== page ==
Another Mediterranean dairy staple you may already be familiar with is Greek yogurt. This creamy, protein-filled ingredient is delightful in a breakfast bowl with fresh fruit, mixed nuts and a drizzle of honey. To explore the savory side of yogurt, make a tzatziki sauce with Greek yogurt, garlic and fresh herbs and serve it as a dip for fresh or roasted vegetables.
6. Embrace the Mediterranean lifestyle.
While food is the first thing that comes to mind when we picture a Mediterranean diet, the base of the Mediterranean diet pyramid we use at Oldways depicts images of people eating together, cooking together and being active to illustrate that these practices are an important part of an overall Mediterranean lifestyle.
In addition to our food choices, a Mediterranean lifestyle can help us manage stress and maintain our health. It’s also worth noting that physical activity doesn’t necessarily have to mean joining a gym. In places like Italy, Spain and Greece, dinner is often followed by an evening walk — passeggiata in Italian, paseo in Spanish and volta in Greek.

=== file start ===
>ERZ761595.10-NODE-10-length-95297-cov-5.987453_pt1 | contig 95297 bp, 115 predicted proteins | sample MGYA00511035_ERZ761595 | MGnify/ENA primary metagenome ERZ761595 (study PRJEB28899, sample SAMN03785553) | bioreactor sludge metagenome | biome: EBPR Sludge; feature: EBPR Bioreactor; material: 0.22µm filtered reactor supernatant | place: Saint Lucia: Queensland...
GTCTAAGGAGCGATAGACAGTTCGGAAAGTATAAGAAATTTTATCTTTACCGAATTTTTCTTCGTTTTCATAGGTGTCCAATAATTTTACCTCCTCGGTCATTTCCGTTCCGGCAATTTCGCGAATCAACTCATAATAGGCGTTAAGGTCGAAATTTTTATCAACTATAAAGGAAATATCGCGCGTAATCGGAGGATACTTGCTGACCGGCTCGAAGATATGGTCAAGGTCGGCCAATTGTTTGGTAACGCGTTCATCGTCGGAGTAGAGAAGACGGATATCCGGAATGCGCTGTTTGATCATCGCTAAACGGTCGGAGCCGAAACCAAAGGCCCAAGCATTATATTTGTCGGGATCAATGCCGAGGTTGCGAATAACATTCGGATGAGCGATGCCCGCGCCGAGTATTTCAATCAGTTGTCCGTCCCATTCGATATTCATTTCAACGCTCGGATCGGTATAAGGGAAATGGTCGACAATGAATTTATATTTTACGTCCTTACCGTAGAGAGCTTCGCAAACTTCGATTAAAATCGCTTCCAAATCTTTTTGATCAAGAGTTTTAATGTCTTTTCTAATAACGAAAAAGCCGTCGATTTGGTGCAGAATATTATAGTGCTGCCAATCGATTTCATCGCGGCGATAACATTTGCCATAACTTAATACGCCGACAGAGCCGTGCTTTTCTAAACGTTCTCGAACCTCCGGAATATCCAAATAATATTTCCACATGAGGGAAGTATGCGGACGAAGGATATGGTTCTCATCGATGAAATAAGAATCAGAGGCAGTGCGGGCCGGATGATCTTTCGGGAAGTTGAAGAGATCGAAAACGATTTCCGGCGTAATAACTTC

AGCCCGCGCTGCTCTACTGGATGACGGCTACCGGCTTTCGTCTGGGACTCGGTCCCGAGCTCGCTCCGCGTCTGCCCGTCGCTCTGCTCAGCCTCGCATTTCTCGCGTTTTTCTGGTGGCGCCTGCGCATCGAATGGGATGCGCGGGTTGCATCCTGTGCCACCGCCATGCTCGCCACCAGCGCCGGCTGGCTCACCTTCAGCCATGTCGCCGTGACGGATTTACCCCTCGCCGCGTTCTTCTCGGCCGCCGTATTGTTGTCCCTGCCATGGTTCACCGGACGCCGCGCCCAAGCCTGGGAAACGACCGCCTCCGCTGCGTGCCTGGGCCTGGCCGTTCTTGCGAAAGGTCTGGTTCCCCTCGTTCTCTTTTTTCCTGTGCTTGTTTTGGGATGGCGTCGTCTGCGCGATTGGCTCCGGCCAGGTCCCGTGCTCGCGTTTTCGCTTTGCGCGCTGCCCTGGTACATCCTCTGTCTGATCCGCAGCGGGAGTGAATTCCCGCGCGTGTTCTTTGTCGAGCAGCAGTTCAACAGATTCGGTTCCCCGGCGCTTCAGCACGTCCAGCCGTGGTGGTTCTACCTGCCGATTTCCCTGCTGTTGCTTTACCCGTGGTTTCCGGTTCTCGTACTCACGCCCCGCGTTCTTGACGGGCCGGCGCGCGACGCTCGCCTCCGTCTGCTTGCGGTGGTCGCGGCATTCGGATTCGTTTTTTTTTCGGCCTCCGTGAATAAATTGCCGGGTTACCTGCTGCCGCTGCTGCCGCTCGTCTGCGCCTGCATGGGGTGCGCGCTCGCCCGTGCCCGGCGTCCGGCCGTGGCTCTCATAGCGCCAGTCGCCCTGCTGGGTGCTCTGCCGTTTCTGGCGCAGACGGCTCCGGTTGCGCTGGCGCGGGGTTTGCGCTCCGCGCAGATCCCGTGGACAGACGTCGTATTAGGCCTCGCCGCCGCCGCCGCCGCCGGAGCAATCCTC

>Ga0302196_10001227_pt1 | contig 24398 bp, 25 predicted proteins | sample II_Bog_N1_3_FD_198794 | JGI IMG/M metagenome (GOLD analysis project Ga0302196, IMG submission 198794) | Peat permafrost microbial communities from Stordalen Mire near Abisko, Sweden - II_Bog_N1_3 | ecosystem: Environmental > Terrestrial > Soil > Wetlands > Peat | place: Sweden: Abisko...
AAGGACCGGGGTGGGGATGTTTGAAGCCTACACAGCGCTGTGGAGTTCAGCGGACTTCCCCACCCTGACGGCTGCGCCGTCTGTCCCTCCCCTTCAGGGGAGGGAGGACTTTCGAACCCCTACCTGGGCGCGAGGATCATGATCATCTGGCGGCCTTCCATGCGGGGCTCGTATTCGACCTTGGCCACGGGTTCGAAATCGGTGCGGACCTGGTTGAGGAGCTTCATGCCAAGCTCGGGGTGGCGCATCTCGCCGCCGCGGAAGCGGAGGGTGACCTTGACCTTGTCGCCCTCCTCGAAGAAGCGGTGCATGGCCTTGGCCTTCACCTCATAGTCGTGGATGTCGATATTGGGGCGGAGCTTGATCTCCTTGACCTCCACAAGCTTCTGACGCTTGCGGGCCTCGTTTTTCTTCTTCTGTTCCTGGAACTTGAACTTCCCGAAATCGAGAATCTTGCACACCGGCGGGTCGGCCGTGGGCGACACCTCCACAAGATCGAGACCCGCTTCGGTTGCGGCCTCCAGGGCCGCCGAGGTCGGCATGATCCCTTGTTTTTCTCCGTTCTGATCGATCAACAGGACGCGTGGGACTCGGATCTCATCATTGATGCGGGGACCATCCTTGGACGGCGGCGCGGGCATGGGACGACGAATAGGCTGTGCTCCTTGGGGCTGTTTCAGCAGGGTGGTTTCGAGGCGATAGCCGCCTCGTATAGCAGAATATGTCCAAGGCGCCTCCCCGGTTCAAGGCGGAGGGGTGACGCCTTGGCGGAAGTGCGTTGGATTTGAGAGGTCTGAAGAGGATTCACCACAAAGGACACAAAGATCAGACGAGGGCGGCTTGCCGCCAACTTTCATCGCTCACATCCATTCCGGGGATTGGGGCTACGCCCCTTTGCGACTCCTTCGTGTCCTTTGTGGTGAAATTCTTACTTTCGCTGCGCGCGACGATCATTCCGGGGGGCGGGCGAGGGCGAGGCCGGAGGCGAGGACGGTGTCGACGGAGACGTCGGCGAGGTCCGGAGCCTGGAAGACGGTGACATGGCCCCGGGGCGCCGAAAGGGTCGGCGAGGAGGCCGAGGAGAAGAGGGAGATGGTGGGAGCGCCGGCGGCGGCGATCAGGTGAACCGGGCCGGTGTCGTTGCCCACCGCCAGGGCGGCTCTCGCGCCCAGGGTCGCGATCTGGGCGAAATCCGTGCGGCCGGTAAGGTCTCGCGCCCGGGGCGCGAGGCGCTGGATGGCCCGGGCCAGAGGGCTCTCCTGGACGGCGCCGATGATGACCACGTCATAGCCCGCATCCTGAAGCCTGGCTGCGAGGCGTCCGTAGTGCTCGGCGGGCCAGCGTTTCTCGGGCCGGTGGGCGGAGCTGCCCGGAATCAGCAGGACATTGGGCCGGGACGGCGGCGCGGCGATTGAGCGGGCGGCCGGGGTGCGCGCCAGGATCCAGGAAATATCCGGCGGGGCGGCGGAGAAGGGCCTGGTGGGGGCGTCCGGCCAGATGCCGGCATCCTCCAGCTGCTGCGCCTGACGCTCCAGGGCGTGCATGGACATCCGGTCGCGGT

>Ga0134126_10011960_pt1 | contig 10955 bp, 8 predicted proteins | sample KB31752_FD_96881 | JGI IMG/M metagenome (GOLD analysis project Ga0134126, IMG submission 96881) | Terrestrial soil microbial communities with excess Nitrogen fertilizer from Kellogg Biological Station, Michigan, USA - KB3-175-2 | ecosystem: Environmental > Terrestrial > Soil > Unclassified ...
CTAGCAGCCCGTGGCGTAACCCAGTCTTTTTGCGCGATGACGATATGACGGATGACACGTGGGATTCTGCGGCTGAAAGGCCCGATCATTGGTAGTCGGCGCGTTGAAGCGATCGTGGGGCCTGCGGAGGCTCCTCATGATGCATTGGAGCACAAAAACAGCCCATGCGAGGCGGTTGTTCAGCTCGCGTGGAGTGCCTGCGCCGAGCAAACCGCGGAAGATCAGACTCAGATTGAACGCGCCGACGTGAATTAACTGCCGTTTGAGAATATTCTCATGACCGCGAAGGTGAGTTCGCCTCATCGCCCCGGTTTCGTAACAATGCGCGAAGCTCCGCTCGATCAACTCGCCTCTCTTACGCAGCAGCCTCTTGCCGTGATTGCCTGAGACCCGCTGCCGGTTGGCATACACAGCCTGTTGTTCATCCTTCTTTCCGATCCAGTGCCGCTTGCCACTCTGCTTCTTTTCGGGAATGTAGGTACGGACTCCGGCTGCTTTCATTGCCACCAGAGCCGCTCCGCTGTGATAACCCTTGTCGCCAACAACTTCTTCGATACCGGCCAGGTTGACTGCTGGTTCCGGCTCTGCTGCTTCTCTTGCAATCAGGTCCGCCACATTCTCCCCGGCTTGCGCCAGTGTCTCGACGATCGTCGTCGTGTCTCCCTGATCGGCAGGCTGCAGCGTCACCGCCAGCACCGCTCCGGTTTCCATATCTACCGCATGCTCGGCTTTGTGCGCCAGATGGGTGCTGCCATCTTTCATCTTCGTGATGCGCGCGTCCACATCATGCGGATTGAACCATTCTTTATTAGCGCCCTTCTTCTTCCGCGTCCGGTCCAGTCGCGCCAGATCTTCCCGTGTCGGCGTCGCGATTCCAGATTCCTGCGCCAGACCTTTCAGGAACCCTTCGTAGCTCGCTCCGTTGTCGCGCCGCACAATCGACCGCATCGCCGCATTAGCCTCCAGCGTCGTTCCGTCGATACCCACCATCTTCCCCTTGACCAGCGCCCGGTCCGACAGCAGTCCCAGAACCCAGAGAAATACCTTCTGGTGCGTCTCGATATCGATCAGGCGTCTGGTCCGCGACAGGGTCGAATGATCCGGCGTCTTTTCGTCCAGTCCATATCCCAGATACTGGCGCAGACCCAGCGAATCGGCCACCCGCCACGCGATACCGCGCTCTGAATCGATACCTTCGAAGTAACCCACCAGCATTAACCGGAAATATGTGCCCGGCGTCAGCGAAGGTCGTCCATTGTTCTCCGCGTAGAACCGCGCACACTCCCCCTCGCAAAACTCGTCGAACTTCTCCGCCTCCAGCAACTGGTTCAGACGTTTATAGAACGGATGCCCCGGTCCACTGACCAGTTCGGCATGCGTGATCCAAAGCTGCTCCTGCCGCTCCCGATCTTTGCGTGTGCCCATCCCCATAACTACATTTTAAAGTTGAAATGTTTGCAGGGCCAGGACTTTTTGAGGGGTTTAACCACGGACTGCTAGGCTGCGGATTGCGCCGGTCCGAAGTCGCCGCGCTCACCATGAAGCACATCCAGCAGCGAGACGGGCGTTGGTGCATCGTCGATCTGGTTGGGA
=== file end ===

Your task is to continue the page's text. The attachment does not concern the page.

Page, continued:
Traditionally, Mediterranean meals were not rushed eating occasions in a cubicle or drive-through, but rather were a time for socializing with loved ones. While many people have sacrificed mindful meals at the expense of busy lifestyles, the tide may be changing. For some families, the COVID-19 pandemic created space to reclaim mealtime and savor home-cooked recipes with loved ones, a bright spot in an otherwise difficult year.
No matter where you are, take a Mediterranean staycation by embracing the key elements of the Mediterranean diet and lifestyle. With these tips in your back pocket, you’ll be well on your way to better health and well-being.